What you need to know about the importance of brand monitoring is that local search results apply to so many types of businesses: restaurants, plumbers, roofers, towing companies—the list goes on, and every single business is going to have a different amount of inaccurate information out there on the web.
We use tools to monitor these inaccuracies. For example, we notice that old addresses show up incorrectly for a lot of our customers due to moving or changing their phone number. It takes a lot of time managing all of this information for your business on top of everything else that you do: how much time do you think you spend doing it? Who’s in charge of updating your business information if something about your business changes tomorrow, what’s the plan to go out and update all these different directories? How much money do you make off every phone call, and how much money do you lose out on if you miss one?
Everything comes down to search results. Does this mean that you should only care about Google? No, because consistency and control matter across the digital ecosystem. You need ongoing control to produce a strong signal for search engines.
Consistency and Control
Let’s take a closer look at the value of consistency and control. The tools we use give us control of hundreds of maps, search engines, and intelligent services. You might wonder why all these small sites matter, and the answer is that Google, Siri, and Alexa are looking for consistency. When there is a large quantity of the same information, it’s treated as quality, authoritative data, and it’s a strong signal. Also, all of these sites and services look at each other too, so if one of these publishers gets incorrect information, it could quickly wreak havoc on any digital profile and create a noisy signal harming your overall discoverability.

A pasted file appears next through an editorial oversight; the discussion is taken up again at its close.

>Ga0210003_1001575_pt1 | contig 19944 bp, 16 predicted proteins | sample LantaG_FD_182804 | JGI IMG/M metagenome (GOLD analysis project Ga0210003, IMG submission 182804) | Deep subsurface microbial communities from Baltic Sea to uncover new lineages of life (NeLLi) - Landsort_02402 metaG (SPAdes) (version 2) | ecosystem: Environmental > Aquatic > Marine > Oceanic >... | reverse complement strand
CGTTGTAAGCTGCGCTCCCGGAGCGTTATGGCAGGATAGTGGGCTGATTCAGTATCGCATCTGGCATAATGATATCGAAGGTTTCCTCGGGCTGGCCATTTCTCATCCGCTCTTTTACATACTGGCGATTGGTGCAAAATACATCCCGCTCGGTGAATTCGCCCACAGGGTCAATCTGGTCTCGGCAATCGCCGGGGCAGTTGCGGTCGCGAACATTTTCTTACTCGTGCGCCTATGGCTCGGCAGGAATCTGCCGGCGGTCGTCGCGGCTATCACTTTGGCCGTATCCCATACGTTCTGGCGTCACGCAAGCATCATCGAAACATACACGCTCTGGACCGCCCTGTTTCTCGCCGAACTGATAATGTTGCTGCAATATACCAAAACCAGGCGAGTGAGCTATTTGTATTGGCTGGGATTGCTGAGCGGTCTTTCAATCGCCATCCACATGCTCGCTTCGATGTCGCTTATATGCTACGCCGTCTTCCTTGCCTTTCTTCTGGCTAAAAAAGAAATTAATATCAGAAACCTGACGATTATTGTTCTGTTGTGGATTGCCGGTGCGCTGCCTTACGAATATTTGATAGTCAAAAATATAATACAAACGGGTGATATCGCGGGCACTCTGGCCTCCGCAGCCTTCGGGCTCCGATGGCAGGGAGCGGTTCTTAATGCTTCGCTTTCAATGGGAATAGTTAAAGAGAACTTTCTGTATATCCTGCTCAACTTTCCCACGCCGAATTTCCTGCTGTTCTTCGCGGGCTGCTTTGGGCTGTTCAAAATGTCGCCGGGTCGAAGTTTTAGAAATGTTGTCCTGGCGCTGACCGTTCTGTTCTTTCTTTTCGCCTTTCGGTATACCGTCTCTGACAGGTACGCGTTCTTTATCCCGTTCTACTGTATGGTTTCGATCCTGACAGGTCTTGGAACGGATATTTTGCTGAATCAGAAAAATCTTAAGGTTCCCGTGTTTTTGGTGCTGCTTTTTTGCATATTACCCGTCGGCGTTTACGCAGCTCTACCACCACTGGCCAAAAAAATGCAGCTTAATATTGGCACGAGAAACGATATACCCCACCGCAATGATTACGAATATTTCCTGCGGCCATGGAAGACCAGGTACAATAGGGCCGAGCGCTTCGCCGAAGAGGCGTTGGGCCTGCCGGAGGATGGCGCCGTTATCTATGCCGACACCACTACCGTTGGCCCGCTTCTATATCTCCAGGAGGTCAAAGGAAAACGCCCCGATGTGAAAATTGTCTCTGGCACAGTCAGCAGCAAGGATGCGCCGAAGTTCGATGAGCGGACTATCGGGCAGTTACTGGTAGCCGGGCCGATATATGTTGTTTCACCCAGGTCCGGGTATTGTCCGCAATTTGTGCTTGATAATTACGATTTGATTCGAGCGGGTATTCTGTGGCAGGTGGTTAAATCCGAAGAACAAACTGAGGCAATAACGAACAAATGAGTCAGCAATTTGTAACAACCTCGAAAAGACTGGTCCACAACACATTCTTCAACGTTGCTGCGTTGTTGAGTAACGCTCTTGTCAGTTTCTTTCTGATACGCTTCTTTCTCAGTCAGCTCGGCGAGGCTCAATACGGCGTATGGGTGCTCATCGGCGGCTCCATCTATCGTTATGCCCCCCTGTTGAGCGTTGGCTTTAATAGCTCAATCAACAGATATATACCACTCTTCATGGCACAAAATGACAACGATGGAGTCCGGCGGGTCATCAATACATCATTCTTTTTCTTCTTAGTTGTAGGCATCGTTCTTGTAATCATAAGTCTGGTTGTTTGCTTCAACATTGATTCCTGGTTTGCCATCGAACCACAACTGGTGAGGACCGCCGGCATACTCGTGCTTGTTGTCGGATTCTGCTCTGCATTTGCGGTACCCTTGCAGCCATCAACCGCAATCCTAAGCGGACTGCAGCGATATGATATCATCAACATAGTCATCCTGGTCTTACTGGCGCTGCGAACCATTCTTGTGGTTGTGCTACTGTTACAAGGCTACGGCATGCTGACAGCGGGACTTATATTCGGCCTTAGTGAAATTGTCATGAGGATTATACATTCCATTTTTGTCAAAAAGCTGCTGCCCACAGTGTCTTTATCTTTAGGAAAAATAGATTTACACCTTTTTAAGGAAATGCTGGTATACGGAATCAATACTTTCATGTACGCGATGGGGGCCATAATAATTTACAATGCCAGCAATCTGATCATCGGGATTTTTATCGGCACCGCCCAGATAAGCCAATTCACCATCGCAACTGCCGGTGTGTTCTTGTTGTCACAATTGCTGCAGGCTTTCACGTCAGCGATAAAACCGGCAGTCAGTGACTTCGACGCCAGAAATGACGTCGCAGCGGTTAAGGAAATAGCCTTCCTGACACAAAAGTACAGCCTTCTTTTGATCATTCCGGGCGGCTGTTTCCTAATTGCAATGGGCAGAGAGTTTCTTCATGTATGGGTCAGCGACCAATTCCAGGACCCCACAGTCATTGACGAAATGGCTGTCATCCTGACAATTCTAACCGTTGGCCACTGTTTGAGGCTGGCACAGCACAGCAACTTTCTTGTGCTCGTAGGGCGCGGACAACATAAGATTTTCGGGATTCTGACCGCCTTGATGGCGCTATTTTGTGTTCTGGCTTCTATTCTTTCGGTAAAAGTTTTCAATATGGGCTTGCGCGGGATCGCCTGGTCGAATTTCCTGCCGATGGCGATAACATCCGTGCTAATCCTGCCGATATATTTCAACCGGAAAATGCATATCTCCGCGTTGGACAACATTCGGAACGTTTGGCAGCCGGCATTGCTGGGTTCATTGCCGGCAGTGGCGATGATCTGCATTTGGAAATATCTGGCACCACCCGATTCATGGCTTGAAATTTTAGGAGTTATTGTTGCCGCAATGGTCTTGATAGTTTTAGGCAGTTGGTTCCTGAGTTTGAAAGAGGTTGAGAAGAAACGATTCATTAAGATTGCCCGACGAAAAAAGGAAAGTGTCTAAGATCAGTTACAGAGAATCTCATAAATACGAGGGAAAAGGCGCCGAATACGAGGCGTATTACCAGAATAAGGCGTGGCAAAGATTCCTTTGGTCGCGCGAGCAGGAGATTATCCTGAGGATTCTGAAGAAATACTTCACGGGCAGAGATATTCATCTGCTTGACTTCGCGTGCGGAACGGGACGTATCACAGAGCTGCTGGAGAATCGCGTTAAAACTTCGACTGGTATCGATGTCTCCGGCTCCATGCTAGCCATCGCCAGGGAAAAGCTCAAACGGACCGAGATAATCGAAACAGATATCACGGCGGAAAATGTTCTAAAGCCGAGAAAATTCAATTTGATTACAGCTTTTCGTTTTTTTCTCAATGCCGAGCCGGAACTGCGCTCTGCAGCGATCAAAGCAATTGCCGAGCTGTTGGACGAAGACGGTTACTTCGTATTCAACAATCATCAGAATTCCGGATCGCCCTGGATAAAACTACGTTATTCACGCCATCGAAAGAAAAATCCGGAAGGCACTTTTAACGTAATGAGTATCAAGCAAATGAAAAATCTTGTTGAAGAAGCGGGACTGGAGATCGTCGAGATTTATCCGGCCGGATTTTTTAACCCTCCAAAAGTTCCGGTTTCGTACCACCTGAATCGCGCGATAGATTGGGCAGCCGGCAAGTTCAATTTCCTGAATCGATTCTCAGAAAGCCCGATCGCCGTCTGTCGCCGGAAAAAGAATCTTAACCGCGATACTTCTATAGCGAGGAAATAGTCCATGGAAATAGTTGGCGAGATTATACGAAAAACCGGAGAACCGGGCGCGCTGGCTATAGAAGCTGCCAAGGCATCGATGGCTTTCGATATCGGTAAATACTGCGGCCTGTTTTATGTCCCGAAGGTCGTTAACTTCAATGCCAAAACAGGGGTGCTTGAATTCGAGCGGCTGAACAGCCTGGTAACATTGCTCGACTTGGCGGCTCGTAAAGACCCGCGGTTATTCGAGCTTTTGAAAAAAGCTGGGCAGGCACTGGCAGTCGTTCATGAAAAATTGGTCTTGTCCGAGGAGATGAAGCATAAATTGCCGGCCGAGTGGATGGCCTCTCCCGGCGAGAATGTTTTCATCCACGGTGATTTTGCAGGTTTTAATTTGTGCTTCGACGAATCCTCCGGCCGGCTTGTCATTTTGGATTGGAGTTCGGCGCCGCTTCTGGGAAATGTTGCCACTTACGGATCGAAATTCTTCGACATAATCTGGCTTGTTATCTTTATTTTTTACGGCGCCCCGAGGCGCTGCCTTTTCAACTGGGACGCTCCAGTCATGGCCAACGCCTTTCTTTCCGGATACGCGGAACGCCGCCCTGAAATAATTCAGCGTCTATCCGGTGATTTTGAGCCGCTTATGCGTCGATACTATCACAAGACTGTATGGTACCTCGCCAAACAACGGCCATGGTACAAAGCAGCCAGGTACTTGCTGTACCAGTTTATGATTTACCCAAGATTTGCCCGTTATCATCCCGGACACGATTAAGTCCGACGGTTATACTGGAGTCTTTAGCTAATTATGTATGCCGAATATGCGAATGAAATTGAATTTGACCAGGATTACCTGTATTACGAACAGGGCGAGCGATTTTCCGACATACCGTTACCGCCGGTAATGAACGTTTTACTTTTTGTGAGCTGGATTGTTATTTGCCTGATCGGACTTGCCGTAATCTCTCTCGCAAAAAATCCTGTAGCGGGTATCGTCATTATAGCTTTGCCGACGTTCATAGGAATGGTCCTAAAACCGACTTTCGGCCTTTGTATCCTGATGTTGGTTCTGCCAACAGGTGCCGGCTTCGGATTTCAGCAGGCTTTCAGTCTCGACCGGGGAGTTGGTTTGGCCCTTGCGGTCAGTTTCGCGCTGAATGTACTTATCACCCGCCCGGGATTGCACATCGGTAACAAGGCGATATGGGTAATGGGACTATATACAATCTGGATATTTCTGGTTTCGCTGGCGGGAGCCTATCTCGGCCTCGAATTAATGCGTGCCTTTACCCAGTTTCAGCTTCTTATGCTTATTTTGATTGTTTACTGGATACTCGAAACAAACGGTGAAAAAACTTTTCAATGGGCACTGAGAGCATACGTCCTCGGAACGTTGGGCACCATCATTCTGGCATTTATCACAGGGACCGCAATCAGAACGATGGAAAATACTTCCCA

Speaking of discoverability, we use rich snippets and structured data to further bolster that strong, consistent signal everywhere. While your name, address, and phone number are important, studies show that listings with complete information like menus, departments, promotions, and links, see drastically improved results in comparison to a listing with a quarter of the content.
Now that you have consistent, structured, and always up-to-date data, your business is set up to match consumer intent. Search intent is the motivation that underlies a query entered by a user into a search engine, which is a vital piece of the customer journey. 50% of searches are comprised of four words or more; it’s critical to understand consumer intent so that you can align your digital presence accordingly. Search intent is typically categorized into three types of actions: DO, KNOW, and GO. DO is transactional or commercial. These are searches that indicate the user is ready to take action. They show intent to make a purchase or visit a location. KNOW is information or investigational. These searches are commonly a user who wants to learn something rather than buy something. And finally, GO. These searches are usually branded and paired with keywords reflecting a specific page on your website or piece of information about your business. They already know what they want. They don’t want to navigate through your homepage to find it.
Wrapping Things Up
Remember that the data ecosystem is ever-evolving, and without constant monitoring and maintenance, your business can suffer. Let Armor take care of this hassle for you. You have more important things to do with your time. Schedule a meeting with us today.